PORT TOWNSEND — From May to September, they frolic in the salty brine or chase salmon in the San Juans while entertaining flocks of tourists.
But where they go in winter is a mystery.
“It’s commonly suspected that they head for the open ocean, and go down to the Columbia River, where the winter chinook are coming in to spawn,” Howard Garrett says, “but we get very few reports.”
Garrett is co-founder of the Orca Network, a non-profit organization on Whidbey Island that keeps track of the three pods of orcas that range from south Puget Sound to the San Juan Islands.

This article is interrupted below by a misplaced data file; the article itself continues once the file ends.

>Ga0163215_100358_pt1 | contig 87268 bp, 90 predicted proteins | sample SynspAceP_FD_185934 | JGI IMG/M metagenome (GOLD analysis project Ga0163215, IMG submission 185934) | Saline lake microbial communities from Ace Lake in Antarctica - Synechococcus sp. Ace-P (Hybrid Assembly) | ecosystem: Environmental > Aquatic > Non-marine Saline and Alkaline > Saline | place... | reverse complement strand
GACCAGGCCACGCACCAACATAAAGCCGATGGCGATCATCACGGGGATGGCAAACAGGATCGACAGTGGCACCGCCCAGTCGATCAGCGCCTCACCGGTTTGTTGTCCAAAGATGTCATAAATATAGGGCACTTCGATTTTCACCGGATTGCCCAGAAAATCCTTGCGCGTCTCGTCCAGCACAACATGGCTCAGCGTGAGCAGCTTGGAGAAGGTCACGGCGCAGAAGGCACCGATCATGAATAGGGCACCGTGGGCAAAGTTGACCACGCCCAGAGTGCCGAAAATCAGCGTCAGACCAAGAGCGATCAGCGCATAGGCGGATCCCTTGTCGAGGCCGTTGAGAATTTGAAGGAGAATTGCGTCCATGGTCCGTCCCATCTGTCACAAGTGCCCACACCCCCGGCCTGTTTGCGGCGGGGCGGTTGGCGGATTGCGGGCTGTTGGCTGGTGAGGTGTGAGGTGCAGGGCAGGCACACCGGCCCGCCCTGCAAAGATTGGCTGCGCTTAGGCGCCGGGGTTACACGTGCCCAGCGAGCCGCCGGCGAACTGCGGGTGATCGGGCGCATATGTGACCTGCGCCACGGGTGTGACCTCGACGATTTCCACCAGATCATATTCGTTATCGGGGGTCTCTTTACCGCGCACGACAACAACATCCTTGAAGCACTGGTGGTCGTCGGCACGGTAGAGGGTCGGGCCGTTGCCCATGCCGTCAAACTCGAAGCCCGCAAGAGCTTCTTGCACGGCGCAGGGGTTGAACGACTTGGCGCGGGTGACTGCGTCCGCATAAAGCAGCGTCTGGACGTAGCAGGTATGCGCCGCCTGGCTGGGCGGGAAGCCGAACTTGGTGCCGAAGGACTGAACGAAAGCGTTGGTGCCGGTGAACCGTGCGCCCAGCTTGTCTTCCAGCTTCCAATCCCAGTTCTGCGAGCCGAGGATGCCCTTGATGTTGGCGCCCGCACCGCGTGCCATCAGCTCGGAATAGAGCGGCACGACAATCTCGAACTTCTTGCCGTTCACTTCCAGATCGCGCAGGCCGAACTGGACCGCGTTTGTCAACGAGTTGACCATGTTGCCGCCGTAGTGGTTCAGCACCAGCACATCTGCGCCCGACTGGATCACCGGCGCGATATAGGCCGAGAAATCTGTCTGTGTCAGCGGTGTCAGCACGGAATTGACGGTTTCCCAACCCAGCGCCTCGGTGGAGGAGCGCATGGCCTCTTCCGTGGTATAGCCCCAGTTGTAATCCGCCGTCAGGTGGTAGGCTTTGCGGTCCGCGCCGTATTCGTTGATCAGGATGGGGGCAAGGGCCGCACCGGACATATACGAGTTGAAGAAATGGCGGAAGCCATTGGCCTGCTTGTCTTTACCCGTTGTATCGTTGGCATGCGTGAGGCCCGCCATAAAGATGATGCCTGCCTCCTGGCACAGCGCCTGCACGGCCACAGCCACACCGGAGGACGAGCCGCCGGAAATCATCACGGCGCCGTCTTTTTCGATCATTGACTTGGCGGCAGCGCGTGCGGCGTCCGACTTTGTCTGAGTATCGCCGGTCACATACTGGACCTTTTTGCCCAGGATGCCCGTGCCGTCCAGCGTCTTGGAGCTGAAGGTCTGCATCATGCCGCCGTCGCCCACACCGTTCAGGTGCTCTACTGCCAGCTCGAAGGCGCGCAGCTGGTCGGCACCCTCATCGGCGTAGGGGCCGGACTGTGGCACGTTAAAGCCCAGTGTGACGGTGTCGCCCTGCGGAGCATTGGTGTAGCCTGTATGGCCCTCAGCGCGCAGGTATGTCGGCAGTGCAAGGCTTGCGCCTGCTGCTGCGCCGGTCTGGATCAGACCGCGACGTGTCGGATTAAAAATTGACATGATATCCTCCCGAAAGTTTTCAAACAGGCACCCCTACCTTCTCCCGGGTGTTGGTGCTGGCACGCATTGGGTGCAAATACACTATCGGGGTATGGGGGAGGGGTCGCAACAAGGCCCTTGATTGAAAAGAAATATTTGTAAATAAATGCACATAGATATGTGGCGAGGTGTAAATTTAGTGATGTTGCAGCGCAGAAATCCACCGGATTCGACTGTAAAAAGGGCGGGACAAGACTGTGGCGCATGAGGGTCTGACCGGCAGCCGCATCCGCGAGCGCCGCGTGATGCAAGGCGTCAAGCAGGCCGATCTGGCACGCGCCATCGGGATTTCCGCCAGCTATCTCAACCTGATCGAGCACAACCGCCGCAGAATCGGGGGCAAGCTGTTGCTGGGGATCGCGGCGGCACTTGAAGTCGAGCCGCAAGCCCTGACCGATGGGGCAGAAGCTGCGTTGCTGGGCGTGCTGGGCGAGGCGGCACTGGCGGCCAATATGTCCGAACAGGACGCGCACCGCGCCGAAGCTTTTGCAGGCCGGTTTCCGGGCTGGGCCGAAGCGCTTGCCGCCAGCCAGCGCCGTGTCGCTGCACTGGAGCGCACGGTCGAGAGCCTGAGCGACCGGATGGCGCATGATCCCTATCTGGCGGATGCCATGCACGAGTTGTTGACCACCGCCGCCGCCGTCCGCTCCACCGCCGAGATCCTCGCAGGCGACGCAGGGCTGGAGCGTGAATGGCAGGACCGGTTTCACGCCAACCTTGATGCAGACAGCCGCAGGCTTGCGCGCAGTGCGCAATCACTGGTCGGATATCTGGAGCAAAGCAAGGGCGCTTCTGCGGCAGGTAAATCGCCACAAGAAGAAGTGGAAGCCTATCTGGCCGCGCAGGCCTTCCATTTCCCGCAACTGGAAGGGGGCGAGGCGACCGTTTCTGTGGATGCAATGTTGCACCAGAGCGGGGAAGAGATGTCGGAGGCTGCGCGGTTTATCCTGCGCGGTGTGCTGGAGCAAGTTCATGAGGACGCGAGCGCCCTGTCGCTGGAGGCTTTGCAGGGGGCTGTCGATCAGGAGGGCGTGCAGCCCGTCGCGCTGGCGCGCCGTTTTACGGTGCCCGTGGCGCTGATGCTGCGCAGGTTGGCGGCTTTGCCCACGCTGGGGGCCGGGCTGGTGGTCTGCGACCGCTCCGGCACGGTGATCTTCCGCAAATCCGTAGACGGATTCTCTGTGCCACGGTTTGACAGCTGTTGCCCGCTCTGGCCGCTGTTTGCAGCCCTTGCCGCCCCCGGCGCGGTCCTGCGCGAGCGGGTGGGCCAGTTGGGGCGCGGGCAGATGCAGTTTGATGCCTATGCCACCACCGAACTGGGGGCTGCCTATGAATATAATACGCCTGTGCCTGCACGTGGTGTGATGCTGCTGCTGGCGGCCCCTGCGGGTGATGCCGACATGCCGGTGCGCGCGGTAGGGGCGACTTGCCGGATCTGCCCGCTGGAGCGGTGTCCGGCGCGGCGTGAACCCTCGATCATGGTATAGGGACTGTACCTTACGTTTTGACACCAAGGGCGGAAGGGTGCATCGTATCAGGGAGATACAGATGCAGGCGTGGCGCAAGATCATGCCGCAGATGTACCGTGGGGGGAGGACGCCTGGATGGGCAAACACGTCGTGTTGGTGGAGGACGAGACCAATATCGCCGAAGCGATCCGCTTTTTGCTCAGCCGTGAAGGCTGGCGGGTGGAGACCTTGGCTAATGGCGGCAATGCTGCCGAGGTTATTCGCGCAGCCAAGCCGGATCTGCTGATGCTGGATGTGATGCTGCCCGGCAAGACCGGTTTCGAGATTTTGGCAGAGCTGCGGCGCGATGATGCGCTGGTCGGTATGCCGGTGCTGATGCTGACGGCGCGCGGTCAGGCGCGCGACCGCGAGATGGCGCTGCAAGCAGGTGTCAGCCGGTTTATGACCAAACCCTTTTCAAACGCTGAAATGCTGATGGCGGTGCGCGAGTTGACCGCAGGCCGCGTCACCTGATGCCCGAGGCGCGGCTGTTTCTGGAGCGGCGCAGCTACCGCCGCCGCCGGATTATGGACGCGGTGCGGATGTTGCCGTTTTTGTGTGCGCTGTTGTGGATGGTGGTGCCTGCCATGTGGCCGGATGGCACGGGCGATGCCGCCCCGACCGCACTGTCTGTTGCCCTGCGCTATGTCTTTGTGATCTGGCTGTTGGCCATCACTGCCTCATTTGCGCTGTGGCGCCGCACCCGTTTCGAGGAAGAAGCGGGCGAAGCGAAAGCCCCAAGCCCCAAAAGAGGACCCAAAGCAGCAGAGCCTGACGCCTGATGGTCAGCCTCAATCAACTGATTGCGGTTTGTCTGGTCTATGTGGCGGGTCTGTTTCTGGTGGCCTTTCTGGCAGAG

Now that the pods — known collectively as the Southern Resident population — have been classified as an endangered species, Garrett is asking boaters and beach-walkers to keep an eye out for the animals.
“It’s all the more important to get those reports now that the federal government is trying to determine how to restore their habitat,” Garrett says. “Where they are tells us what they’re eating.”Orcas don’t migrate like gray whales, Garrett says, so it’s hard to predict where they’ll be at any given time.